logo_container Vlad III Dracula – A Review by Dr. Chad Venters | Dracula Chronicle

Vlad III Dracula: The Life and Times of the Historical Dracula is an outstanding work of scholarship that carefully sifts through the often-contradictory sources, and popular culture associated with the name Dracula, to give us a historical Vlad Dracula, not a legend. Treptow has followed up his first edition by incorporating fuller access to the sources for the reader and giving deeper insights into the socio-political turmoil of Vlad’s time. Treptow does a masterful job of navigating the reader through an extraordinary complex of political alliances, and defiance, that Vlad Dracula confronted during his brief but provocative reign on the Wallachian throne.

Vlad Dracula was born into a real-life “Game of Thrones” between two great powers of the 15th century: The Kingdom of Hungary and the Ottoman Empire. The fall of Constantinople in 1453 CE to the Ottoman Turks was an event of apocalyptic significance to Christendom, even as the Christian church dealt with its own deep divide between Catholicism and Orthodoxy. Treptow does a masterful job of helping readers understand this tumultuous period of European history, and the various allegiances a prince like Vlad III had to negotiate for success.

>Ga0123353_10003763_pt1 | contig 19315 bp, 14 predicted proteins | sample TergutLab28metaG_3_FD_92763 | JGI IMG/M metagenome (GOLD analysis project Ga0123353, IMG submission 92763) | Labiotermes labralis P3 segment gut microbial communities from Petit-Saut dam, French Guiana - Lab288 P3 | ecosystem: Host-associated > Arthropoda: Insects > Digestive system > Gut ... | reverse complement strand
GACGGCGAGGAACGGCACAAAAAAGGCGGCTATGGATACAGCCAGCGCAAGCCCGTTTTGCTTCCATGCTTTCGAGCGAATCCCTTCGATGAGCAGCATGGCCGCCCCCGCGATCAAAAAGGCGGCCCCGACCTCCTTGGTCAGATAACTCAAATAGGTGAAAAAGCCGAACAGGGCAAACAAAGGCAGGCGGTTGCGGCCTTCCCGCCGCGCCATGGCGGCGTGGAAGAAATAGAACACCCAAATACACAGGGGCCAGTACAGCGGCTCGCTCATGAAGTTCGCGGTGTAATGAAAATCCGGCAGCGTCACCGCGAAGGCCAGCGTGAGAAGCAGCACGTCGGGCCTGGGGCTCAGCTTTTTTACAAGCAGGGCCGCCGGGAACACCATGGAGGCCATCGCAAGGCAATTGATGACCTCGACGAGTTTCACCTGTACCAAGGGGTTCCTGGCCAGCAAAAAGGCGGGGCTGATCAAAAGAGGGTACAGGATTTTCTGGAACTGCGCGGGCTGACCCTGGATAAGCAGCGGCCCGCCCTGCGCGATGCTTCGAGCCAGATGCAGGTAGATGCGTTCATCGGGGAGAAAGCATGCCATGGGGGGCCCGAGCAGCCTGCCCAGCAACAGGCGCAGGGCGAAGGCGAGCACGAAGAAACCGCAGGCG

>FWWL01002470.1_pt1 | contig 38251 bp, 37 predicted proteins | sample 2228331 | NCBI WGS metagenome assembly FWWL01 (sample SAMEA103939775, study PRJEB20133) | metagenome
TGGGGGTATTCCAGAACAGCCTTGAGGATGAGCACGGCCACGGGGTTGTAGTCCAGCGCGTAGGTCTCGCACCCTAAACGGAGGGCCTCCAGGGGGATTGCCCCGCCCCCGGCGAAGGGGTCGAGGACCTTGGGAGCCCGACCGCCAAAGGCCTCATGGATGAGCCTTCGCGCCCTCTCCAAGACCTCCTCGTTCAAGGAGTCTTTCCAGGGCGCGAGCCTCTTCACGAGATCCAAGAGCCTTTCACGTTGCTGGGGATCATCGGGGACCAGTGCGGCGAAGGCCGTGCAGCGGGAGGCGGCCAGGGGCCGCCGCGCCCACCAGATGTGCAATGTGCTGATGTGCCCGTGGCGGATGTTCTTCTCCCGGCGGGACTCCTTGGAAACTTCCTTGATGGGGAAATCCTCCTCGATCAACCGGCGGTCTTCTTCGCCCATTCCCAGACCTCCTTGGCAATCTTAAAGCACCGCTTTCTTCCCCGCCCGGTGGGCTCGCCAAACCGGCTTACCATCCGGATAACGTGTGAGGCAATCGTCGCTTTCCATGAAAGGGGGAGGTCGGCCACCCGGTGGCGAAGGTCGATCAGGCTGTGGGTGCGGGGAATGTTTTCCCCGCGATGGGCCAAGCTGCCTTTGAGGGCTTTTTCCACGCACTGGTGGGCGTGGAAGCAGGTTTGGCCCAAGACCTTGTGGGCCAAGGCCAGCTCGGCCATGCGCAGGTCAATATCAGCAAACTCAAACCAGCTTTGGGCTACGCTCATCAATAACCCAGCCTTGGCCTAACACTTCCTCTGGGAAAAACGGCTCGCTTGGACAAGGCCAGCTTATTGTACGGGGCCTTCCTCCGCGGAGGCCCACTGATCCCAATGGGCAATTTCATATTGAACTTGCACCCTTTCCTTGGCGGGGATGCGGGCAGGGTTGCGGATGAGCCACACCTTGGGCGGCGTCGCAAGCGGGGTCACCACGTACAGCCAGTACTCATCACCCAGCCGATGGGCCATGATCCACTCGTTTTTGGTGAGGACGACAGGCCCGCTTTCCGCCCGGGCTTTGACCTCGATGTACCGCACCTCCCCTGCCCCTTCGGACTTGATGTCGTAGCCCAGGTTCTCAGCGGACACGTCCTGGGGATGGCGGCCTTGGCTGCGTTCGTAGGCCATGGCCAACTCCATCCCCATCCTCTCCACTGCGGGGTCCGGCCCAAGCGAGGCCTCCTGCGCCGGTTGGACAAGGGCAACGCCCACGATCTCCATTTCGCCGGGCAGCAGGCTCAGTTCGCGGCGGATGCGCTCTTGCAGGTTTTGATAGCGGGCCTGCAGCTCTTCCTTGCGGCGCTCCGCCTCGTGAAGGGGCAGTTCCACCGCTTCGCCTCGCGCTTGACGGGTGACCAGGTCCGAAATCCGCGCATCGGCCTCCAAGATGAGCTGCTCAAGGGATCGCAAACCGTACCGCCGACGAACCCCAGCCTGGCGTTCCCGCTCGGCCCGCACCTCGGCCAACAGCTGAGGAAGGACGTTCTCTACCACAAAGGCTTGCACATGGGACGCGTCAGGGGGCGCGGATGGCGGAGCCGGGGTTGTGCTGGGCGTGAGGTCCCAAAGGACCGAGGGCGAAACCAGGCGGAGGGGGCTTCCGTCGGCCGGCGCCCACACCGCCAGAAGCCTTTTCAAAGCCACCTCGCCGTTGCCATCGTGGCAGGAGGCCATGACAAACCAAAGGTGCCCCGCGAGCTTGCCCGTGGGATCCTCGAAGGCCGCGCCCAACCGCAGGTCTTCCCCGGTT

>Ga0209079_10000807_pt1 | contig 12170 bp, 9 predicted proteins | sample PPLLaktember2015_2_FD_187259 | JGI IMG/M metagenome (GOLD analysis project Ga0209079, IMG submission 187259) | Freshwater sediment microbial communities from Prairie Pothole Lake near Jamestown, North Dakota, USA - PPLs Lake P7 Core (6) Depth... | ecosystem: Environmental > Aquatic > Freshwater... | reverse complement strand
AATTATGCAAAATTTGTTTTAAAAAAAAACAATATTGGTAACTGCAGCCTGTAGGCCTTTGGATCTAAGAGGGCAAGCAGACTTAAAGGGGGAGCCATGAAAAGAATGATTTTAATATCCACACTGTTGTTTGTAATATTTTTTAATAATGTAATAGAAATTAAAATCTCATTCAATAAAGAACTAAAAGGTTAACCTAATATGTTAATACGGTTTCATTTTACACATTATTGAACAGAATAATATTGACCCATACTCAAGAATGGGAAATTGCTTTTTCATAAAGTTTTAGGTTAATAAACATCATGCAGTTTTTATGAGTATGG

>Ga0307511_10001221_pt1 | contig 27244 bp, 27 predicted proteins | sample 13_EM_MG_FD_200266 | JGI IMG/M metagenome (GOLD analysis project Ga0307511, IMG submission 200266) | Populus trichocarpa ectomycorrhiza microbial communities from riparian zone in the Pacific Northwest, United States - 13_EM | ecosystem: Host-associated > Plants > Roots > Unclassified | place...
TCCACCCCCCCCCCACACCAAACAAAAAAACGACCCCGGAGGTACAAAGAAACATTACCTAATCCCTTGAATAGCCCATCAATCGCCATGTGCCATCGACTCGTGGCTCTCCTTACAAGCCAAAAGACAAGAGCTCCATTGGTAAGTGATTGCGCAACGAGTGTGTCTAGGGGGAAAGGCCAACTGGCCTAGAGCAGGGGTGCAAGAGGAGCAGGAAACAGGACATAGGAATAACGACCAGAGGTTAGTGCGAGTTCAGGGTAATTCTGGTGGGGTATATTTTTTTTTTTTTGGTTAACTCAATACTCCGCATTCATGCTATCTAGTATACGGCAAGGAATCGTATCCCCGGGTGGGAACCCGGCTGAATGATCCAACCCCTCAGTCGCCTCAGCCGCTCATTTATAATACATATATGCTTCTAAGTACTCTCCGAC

In addition to guiding the reader through complicated allegiances of nations and church, Treptow carefully considers the texts that transformed Vlad Dracula into Vlad the Impaler, a legend in his own time. The early sources about Vlad Dracula are remarkably diverse, presenting Dracula as a cruel and blood-thirsty tyrant, as well as a fierce warrior and intelligent prince defending Christianity and his Wallachian principality. How accurate are these portraits? Treptow offers a thoughtful and scholarly conclusion to the legends and exaggerations of the period to give us a sober portrait of the historical Vlad Dracula.
Professors and students of history, humanities, or Bram Stoker’s Dracula will benefit immensely from reading this book. Treptow’s vast knowledge of Romanian history is on full display in this volume, which is one of the best scholarly works on Dracula available to date. Further, this volume includes a number of primary sources about Dracula, translated into English, and provided in the appendices. Such a resource is of great value for the researcher and teacher wanting to look closely at Vlad Dracula’s own words, and what his contemporaries thought of him. Treptow’s second edition of “Vlad III Dracula” is an excellent work of scholarship and a must-read for the serious student of the fabled “Impaler”.

Vlad III Dracula: The Life and Times of the Historical Dracula by Kurt W. Treptow can be ordered at HistriaBooks.com and from all major book retailers.

Chad Venters, PhD
Instructor and Lecturer of Humanities and Philosophy
Truckee Meadows Community College

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